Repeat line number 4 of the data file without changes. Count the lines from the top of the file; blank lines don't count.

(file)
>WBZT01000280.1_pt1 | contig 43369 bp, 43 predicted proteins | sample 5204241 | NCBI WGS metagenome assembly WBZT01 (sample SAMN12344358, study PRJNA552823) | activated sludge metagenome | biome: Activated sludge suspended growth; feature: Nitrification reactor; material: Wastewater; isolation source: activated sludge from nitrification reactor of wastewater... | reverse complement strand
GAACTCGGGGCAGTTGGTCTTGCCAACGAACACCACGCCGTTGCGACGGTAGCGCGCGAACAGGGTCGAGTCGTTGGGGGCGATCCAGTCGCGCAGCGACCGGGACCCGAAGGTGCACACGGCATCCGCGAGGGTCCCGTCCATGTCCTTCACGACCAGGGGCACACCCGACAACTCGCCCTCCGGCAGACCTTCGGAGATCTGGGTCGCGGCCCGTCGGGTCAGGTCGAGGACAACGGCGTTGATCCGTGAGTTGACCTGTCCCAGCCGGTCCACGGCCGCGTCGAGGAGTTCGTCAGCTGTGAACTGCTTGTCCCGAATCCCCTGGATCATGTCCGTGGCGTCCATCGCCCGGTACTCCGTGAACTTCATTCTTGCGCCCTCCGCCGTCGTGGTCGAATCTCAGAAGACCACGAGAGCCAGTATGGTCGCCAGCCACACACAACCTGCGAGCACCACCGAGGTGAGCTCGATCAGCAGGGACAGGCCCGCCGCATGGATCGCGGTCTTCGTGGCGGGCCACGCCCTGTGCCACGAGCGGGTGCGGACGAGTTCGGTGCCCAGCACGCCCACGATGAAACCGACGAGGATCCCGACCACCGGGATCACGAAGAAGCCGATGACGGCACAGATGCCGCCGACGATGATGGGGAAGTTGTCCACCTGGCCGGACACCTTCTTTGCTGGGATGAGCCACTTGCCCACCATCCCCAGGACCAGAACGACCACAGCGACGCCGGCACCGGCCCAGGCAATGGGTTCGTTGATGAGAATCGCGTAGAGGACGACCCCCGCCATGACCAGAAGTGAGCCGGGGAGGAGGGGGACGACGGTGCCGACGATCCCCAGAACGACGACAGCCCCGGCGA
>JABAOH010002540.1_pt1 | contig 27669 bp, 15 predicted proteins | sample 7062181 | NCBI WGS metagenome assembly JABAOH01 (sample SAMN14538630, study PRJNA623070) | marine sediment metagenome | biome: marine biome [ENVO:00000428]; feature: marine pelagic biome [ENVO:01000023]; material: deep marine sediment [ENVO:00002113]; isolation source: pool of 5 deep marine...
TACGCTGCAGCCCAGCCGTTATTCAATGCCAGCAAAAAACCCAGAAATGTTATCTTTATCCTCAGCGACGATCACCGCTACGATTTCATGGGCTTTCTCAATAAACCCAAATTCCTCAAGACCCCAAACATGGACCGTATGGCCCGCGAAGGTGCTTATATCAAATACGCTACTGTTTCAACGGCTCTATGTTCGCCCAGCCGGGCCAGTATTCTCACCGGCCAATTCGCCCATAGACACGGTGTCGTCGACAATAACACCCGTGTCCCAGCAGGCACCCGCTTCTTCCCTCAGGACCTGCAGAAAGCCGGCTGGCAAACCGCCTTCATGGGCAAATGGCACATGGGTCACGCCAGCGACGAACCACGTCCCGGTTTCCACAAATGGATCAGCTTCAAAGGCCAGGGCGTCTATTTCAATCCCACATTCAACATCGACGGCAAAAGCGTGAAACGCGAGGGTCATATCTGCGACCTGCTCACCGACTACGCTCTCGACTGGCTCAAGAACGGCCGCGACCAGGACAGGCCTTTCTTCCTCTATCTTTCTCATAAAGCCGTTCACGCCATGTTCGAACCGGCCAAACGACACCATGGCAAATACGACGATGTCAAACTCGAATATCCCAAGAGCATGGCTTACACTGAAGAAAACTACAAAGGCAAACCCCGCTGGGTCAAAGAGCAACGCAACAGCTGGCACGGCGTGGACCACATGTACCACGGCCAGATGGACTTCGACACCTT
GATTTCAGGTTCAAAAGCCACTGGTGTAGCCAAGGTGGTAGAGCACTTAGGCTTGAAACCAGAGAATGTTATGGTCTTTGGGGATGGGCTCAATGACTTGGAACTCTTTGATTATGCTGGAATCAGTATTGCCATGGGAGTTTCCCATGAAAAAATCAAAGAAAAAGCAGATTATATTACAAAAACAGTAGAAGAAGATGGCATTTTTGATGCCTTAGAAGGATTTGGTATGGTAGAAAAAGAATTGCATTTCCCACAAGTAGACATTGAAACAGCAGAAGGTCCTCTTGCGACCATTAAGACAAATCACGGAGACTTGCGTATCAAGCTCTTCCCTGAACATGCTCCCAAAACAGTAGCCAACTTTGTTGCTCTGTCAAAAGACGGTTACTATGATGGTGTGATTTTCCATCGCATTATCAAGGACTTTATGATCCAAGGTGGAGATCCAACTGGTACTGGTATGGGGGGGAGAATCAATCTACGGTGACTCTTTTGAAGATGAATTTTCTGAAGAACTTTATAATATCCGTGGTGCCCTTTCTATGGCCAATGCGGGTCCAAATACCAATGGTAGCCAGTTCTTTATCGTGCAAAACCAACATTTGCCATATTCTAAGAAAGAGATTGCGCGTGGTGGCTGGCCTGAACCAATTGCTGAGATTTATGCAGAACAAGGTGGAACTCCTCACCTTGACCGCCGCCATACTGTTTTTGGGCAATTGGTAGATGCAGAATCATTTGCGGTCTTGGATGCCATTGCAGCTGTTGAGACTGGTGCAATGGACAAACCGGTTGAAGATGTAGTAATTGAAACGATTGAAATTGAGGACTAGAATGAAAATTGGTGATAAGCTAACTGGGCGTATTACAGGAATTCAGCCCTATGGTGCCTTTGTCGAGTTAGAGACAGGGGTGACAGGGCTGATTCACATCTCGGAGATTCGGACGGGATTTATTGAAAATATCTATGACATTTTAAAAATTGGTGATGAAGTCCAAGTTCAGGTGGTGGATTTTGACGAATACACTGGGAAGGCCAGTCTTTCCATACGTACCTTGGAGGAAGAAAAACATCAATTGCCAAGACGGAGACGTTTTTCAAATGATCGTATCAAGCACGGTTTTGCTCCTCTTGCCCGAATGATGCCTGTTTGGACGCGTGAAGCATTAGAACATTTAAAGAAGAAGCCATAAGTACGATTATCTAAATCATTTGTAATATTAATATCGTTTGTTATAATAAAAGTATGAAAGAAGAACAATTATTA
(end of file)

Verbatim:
TACGCTGCAGCCCAGCCGTTATTCAATGCCAGCAAAAAACCCAGAAATGTTATCTTTATCCTCAGCGACGATCACCGCTACGATTTCATGGGCTTTCTCAATAAACCCAAATTCCTCAAGACCCCAAACATGGACCGTATGGCCCGCGAAGGTGCTTATATCAAATACGCTACTGTTTCAACGGCTCTATGTTCGCCCAGCCGGGCCAGTATTCTCACCGGCCAATTCGCCCATAGACACGGTGTCGTCGACAATAACACCCGTGTCCCAGCAGGCACCCGCTTCTTCCCTCAGGACCTGCAGAAAGCCGGCTGGCAAACCGCCTTCATGGGCAAATGGCACATGGGTCACGCCAGCGACGAACCACGTCCCGGTTTCCACAAATGGATCAGCTTCAAAGGCCAGGGCGTCTATTTCAATCCCACATTCAACATCGACGGCAAAAGCGTGAAACGCGAGGGTCATATCTGCGACCTGCTCACCGACTACGCTCTCGACTGGCTCAAGAACGGCCGCGACCAGGACAGGCCTTTCTTCCTCTATCTTTCTCATAAAGCCGTTCACGCCATGTTCGAACCGGCCAAACGACACCATGGCAAATACGACGATGTCAAACTCGAATATCCCAAGAGCATGGCTTACACTGAAGAAAACTACAAAGGCAAACCCCGCTGGGTCAAAGAGCAACGCAACAGCTGGCACGGCGTGGACCACATGTACCACGGCCAGATGGACTTCGACACCTT